The composites of swirled fibers and helically wound fibers result in a composite molding sheet which is suitable for processing into structural shapes through the use of heated matched-metal-molds and hydraulic presses. The swirled strand helically wound composite also could be utilized with winding around an inflatable core and curing on the core member to directly create a shaped article. The need to remove weight from power driven vehicles has increased and consequently the need for high strength, high density materials to replace metals in structural parts for the transportation industry has also increased. The composite of the instant invention provides the high strength, moldability and weight reduction not found in other articles.
In discussion of the process and product of the instant invention, it is helpful that certain terms are defined. The following definitions will be used in this specification.
Mandrel: The form around which the winding is accomplished.
Band or Ribbon: A term applied to the collimated strands as they are wound onto the mandrel.
Band or Ribbon Width: The width of the band measured perpendicular to the band direction.
Circuit: One complete cycle of carriage motion.
Pattern: A complete pattern is formed when a band of fibers lies adjacent to a perviously wound band. If the bands become adjacent after one cycle of the carriage, there is one circuit per pattern. If two cycles of the carriage are necessary before the band lies adjacent to a band previously wound, then there are two circuits per pattern, and so on. T:C is the ratio of "mandrel revolutions to complete a pattern" to "traversing circuits to complete a pattern."
Layer: A covering of the mandrel in both traversing directions by the ribbon or band. In the case of a solid ribbon, a layer would completely cover the mandrel; while in the case of an open ribbon with spacing between the strands, a layer would not completely cover the mandrel as open diamonds would be present.
Ply: A complete covering of the mandrel with no open diamonds. In the case of a solid ribbon or band, a layer would equal a ply. An open ribbon requires more than one layer to obtain a ply, and the number of layers required depends on the spacing between the strands and the strand width.
Crossovers: Crossovers cause an interweaving of the fiber glass strands as they are wound onto the revolving mandrel; interweaving is increased with an increased number of crossovers. Crossovers can be achieved by winding a ribbon having spacing between the collimated fiber glass strands. Crossovers of solid ribbons are achieved by increasing the number of circuits required to complete a pattern, that is, by increasing C in the T:C ratio.
Helix Angle: α--The included acute angle created by the intersection of the band on the body of the mandrel with a line on the body of the mandrel parallel to the longitudinal axis of the mandrel.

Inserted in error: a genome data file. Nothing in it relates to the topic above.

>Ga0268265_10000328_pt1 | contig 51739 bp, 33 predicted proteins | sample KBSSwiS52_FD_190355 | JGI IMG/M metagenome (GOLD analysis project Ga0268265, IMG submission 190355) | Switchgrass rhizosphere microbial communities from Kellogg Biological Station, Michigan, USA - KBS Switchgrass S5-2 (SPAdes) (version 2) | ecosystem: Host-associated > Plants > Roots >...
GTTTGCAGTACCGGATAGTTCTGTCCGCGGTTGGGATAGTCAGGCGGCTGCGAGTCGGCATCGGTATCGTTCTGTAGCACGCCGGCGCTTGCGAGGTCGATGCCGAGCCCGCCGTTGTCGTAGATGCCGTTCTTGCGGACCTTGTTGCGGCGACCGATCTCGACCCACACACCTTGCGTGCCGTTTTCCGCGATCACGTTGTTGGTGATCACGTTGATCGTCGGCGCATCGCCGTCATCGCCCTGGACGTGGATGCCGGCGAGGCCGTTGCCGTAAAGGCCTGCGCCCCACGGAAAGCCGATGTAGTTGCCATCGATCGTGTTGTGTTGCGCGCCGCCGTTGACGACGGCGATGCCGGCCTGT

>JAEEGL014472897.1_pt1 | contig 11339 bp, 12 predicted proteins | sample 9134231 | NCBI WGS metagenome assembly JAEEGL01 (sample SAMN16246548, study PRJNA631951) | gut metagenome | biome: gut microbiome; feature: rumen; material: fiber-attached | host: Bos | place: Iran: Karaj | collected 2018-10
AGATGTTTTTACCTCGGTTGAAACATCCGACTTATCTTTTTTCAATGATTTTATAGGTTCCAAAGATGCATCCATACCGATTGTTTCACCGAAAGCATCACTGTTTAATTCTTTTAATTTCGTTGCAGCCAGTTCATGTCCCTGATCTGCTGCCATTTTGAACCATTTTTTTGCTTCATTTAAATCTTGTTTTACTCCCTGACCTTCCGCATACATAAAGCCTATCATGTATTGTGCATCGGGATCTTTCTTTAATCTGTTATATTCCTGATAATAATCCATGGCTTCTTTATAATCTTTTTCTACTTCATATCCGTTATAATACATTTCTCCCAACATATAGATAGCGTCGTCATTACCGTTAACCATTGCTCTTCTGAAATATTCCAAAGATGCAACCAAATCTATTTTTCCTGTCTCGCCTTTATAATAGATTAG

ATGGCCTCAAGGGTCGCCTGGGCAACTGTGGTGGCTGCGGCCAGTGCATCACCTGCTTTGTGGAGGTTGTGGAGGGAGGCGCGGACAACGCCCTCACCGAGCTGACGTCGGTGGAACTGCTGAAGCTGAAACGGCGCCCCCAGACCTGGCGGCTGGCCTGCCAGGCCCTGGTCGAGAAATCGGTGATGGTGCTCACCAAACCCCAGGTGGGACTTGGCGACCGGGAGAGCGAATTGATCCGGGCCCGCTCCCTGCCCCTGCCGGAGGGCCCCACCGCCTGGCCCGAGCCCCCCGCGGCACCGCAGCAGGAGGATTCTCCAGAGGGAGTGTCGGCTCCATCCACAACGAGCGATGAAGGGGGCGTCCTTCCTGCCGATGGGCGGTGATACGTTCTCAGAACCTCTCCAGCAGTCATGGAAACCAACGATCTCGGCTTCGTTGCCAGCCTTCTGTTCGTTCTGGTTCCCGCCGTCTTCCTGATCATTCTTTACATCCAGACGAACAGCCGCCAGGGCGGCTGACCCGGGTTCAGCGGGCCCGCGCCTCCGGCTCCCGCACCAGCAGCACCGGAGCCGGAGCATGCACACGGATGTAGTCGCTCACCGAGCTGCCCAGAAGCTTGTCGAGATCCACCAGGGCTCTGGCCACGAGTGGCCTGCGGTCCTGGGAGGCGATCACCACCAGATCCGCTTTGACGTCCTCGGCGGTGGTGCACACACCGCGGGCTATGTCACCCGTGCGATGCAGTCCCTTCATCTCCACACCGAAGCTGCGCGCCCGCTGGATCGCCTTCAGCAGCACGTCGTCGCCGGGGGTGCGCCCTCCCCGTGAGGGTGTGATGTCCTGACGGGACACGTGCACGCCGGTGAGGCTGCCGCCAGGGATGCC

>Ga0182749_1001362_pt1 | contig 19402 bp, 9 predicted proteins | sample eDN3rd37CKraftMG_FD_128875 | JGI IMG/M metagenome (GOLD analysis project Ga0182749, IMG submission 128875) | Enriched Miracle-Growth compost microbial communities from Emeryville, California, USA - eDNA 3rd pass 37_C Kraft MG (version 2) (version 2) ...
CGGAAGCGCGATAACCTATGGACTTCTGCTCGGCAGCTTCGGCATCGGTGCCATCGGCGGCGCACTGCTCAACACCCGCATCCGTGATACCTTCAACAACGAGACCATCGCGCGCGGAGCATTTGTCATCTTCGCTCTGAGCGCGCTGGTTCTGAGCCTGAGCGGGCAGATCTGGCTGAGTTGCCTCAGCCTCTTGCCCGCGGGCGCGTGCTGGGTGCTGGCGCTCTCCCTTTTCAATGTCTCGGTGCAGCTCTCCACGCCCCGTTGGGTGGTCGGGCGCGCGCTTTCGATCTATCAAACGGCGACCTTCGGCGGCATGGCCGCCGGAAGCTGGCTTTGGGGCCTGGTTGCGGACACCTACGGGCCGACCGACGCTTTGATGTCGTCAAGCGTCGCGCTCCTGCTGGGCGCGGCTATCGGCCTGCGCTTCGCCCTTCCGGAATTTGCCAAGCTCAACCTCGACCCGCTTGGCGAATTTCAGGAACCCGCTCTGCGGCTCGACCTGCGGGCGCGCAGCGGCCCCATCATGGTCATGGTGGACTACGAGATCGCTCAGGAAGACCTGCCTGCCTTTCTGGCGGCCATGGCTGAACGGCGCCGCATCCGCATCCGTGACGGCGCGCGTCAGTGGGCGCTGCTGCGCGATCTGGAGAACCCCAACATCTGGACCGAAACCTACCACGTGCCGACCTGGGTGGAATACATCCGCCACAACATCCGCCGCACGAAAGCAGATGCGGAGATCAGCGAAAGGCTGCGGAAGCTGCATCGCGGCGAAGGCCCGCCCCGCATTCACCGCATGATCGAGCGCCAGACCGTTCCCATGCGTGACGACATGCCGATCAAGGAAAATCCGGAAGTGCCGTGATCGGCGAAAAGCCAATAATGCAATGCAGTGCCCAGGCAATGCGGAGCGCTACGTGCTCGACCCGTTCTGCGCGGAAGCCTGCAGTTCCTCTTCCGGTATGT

Winding Angle: β--The included acute angle created by the intersection of the band on the body of the mandrel with a line on the body of the mandrel perpendicular to the longitudinal axis of the mandrel.
The instant invention allows utilization of a variety of resins and fibers to achieve differing product properties. Among the variables which influence the process and composite of the instant invention are the fiber content of the composite, the helix angle, winding angle, the ratio of continuous strand to swirled strand to resin, the resin composition and the spacing between strands.
Any fiber may be used in the instant invention which results in a composite of high strength and possesses the integrity necessary for the winding process. Typical of fiber utilized in the invention are polyimide, polyester fibers, polyamide fibers, natural fibers and metal fibers. Suitable for the invention are polyaramid fibers (KEVLAR Preferred fibers for the instant invention are glass fiber strands and carbon strands as these materials result in high strength properties and are suitable for swirling or winding on the mandrel of the invention to form resin fiber composites. An optimum material has been found to be glass fibers from forming packages as such fibers possess superior wetting properties, do not filamentize readily and provide good bonding with the resin.
The resin utilized in the instant process and composite may be any material that provides the necessary bonding and strength for the composite article formed. Among typical resins are polyolefins, polyaramids, novalacs and polystyrenes. Suitable resins for the instant process are vinyl esters epoxy resins, polyurethanes and polyesters. Typical of heat curing polyester resins that may be employed in the invention are those disclosed in U.S. Pat. Nos. 3,772,241 to Kroekel; 3,701,748 to Kroekel and U.S. Pat. No. 3,840,618 to DaFano. Preferred resin materials are thermally cured polyester resins as these materials provide a high strength composite and give reasonable shelf life to the composite prior to their curing during the heat and pressure formation of the composite. When forming the preferred molding compound a resin which does not degrade significantly during storage and cures during the heat and pressure of forming is necessary.
The ratio of continuous helically wound strand, swirled fibers and resin matrix may be adjusted to any combination which results in an acceptable moldable article. The amount of continuous strand in the finished article may suitably be between about 79 and about 20 percent by weight. A preferred amount of continuous strand in the finished article is between about 45 and about 60 percent by weight of the continuous strand for the strongest composite article. The amount of swirled fibers in the finished composite may suitably be between about 1 and 60 percent by weight. A preferred amount of swirled fibers is between about 20 and 40 percent by weight of the composite to give good strength transverse to the direction of continuous strand winding. The range of resin in the composite may be between about 50 and about 15 percent by weight. A preferred amount of resin is between about 20 and about 35 percent by weight of the finished composite for proper wetting and optimized physical properties.